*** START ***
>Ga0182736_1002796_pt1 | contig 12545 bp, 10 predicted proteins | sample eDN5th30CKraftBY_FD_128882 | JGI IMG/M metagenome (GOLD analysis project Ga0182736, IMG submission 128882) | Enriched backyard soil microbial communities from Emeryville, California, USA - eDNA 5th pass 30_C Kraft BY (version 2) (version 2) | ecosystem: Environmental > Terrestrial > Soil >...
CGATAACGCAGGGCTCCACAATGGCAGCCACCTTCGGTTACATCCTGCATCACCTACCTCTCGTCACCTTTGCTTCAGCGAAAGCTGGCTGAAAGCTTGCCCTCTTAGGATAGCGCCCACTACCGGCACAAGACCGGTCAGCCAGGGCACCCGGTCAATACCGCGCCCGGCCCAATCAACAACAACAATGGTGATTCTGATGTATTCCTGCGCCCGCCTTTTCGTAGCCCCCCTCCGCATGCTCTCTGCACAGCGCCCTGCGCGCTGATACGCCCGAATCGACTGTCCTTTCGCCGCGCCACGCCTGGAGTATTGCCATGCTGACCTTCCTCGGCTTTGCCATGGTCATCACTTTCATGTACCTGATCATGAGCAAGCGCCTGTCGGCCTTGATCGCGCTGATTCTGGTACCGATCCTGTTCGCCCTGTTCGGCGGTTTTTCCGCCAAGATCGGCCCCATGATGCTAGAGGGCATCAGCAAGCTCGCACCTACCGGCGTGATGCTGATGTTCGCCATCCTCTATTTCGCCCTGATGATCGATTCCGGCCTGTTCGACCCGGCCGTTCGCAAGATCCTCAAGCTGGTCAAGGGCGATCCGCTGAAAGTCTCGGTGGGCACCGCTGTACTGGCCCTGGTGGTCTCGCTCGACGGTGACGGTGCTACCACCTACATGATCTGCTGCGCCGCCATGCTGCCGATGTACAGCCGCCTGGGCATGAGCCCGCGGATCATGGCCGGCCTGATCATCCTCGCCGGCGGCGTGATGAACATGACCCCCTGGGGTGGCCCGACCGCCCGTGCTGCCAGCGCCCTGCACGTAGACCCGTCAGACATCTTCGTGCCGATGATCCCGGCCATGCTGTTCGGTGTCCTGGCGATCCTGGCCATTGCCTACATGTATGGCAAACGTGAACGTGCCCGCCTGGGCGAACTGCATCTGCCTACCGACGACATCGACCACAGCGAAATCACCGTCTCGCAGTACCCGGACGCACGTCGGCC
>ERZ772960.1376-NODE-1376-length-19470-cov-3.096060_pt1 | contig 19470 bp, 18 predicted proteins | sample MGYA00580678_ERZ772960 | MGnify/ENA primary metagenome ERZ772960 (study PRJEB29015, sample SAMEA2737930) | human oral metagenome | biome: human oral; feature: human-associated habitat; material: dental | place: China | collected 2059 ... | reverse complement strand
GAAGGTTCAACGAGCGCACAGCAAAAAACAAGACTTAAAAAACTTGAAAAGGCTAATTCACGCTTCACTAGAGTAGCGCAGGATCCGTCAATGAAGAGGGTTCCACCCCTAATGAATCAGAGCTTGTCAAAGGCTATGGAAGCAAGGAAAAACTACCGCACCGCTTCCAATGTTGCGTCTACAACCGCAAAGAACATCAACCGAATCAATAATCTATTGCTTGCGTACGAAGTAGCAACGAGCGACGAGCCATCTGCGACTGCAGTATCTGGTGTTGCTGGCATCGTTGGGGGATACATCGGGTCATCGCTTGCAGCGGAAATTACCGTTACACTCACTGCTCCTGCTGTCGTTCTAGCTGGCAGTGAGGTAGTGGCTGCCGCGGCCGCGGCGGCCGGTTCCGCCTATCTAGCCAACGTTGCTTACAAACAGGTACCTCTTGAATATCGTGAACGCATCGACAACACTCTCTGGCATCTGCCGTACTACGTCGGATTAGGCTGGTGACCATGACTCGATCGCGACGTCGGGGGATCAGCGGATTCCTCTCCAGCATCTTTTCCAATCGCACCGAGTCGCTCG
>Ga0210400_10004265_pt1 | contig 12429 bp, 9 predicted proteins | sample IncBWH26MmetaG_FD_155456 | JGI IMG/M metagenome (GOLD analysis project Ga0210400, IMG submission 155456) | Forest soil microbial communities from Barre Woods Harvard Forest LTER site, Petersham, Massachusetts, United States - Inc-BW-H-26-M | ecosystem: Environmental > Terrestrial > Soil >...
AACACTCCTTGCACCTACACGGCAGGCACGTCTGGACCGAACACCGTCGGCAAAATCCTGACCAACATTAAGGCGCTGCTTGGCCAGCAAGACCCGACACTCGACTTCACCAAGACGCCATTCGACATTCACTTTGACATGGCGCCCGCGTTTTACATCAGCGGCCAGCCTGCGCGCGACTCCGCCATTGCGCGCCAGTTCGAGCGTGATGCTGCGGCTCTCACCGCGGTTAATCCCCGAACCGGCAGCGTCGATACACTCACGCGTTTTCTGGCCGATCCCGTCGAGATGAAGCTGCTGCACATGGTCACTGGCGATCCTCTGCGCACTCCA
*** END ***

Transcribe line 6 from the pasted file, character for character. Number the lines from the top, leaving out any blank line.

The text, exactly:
AACACTCCTTGCACCTACACGGCAGGCACGTCTGGACCGAACACCGTCGGCAAAATCCTGACCAACATTAAGGCGCTGCTTGGCCAGCAAGACCCGACACTCGACTTCACCAAGACGCCATTCGACATTCACTTTGACATGGCGCCCGCGTTTTACATCAGCGGCCAGCCTGCGCGCGACTCCGCCATTGCGCGCCAGTTCGAGCGTGATGCTGCGGCTCTCACCGCGGTTAATCCCCGAACCGGCAGCGTCGATACACTCACGCGTTTTCTGGCCGATCCCGTCGAGATGAAGCTGCTGCACATGGTCACTGGCGATCCTCTGCGCACTCCA